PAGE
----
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When NOAA says "above normal," what does it mean?

The Atlantic Hurricane Season officially kicked off at the beginning of this month. This is the time of year when the National Oceanic Atmospheric Administration (NOAA) publishes its predictions for named storms, hurricanes and major hurricanes. And this is the time of year when Florida's property insurance companies focus on the NOAA's big picture summary instead of the detailed report as they justify their requests for rate increases.

It is actually an interesting exercise to compare NOAA's report to the information that makes it to the public. The Insurance Information Institute, for example, said the season is "expected to be above normal" in its May 31 press release. The III describes itself as a "nonprofit communications organization supported by the insurance industry." (To be fair, the NOAA's press release also includes "above normal.")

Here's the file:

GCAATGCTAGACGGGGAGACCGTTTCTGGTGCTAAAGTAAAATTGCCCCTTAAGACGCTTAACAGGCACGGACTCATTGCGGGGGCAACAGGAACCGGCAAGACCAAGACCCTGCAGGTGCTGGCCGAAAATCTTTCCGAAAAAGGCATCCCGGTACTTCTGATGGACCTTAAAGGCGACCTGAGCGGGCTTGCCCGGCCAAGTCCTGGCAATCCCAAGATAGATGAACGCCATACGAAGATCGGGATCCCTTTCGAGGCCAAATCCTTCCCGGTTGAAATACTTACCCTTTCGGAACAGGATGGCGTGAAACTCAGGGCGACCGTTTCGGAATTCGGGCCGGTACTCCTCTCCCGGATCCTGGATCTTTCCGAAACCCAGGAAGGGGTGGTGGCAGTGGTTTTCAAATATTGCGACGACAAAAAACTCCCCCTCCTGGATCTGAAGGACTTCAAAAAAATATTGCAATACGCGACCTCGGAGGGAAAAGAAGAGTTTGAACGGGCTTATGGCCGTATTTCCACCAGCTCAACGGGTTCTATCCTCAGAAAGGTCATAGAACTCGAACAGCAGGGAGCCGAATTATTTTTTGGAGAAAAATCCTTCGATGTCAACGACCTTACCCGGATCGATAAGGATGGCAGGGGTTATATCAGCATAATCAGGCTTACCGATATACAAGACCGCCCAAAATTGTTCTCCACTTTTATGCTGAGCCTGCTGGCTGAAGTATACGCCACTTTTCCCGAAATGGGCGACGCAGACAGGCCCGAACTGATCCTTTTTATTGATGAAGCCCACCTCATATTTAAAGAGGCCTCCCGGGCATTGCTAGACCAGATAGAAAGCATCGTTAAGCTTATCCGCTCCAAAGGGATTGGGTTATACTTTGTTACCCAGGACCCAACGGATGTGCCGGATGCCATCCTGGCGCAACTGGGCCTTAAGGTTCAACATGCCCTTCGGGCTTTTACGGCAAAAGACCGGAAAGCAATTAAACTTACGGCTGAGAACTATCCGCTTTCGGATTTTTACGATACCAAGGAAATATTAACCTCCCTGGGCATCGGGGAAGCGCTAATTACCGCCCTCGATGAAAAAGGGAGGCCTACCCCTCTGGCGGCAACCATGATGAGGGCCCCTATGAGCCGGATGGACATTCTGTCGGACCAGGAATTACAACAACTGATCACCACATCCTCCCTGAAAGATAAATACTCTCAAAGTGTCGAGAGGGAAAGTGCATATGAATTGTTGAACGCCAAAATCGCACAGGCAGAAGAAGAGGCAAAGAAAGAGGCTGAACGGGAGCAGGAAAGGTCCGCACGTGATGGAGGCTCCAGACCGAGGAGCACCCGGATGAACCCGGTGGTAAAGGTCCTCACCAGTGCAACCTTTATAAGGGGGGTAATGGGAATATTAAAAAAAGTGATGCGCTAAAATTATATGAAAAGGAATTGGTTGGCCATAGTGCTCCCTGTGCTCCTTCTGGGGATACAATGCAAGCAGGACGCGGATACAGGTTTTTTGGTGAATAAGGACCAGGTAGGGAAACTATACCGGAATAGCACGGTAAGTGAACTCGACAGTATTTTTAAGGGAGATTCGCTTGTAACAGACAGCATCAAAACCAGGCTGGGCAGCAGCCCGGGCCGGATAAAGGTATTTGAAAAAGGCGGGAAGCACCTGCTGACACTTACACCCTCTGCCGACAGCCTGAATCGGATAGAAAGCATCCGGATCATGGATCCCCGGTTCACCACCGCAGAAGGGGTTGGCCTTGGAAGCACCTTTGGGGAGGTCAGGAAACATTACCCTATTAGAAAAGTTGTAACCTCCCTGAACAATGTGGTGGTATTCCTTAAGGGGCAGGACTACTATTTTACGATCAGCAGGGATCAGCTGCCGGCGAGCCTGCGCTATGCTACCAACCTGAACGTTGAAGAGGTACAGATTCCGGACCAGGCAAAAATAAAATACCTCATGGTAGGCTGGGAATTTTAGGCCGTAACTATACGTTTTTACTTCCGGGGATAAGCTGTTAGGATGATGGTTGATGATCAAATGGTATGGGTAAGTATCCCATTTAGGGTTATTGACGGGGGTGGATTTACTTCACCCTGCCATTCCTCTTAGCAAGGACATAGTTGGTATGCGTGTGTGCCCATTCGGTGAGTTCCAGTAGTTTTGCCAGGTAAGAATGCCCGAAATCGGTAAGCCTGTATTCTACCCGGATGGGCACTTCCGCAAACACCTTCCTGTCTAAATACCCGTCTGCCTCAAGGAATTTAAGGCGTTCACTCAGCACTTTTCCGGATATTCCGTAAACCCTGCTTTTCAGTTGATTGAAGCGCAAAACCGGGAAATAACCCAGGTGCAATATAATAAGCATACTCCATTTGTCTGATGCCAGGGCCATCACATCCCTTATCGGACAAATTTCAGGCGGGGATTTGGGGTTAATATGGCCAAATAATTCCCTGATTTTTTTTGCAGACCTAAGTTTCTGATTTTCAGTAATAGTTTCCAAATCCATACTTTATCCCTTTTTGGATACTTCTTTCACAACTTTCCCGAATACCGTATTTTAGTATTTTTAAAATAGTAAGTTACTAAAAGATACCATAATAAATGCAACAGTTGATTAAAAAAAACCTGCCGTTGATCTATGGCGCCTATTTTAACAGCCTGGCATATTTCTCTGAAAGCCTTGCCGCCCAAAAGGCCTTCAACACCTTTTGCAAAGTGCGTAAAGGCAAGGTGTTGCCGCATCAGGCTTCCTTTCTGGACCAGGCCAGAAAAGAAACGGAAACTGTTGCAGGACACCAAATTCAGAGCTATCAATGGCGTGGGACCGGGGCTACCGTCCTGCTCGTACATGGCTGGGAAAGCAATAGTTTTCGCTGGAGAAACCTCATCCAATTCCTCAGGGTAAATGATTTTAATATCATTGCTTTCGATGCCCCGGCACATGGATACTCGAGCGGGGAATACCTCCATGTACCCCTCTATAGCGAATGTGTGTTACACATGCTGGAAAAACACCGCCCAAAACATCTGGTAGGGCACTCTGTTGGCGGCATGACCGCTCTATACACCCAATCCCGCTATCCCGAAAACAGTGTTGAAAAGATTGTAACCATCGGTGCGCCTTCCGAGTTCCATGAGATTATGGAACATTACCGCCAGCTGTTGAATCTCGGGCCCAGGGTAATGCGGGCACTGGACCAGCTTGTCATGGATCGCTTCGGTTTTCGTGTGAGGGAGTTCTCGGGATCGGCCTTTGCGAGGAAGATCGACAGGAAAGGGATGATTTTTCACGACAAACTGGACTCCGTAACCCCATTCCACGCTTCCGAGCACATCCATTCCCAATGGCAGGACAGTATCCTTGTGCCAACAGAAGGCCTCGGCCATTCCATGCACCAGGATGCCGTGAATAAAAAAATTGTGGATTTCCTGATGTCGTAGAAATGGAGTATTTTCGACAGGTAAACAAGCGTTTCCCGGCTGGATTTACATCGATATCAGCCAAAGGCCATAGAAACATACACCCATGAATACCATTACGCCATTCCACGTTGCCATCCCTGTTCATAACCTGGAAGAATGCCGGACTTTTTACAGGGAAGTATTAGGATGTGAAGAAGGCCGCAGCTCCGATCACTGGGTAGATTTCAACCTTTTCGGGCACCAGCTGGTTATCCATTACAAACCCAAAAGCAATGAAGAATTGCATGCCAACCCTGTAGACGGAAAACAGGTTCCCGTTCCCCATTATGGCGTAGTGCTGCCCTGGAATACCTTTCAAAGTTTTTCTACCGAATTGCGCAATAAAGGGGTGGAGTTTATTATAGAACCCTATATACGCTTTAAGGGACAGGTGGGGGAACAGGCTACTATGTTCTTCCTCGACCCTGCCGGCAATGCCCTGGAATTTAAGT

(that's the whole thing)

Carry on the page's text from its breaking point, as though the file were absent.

Drill down and the story's a little different -- and not quite so dire. The NOAA says the Atlantic hurricane region has a 65 percent chance of an above-normal season in 2011.

The conditions that informed the above-normal assessment include surface temperatures of the ocean, the absence of El Nino and La Nina conditions and the "tropical multi-decadal signal," which we won't even try to explain (much less understand).

The point is that NOAA isn't saying, "Hands down, this will be a bad season." Rather, the agency has looked at the data (and some weather models) and compared current conditions to past conditions to come up with a moderately confident estimate of what this season could hold.

We'll get into the actual numbers in our next post.

Source: National Weather Service, Climate Prediction Center, "NOAA 2011 Atlantic Hurricane Season Outlook," 05/19/2011

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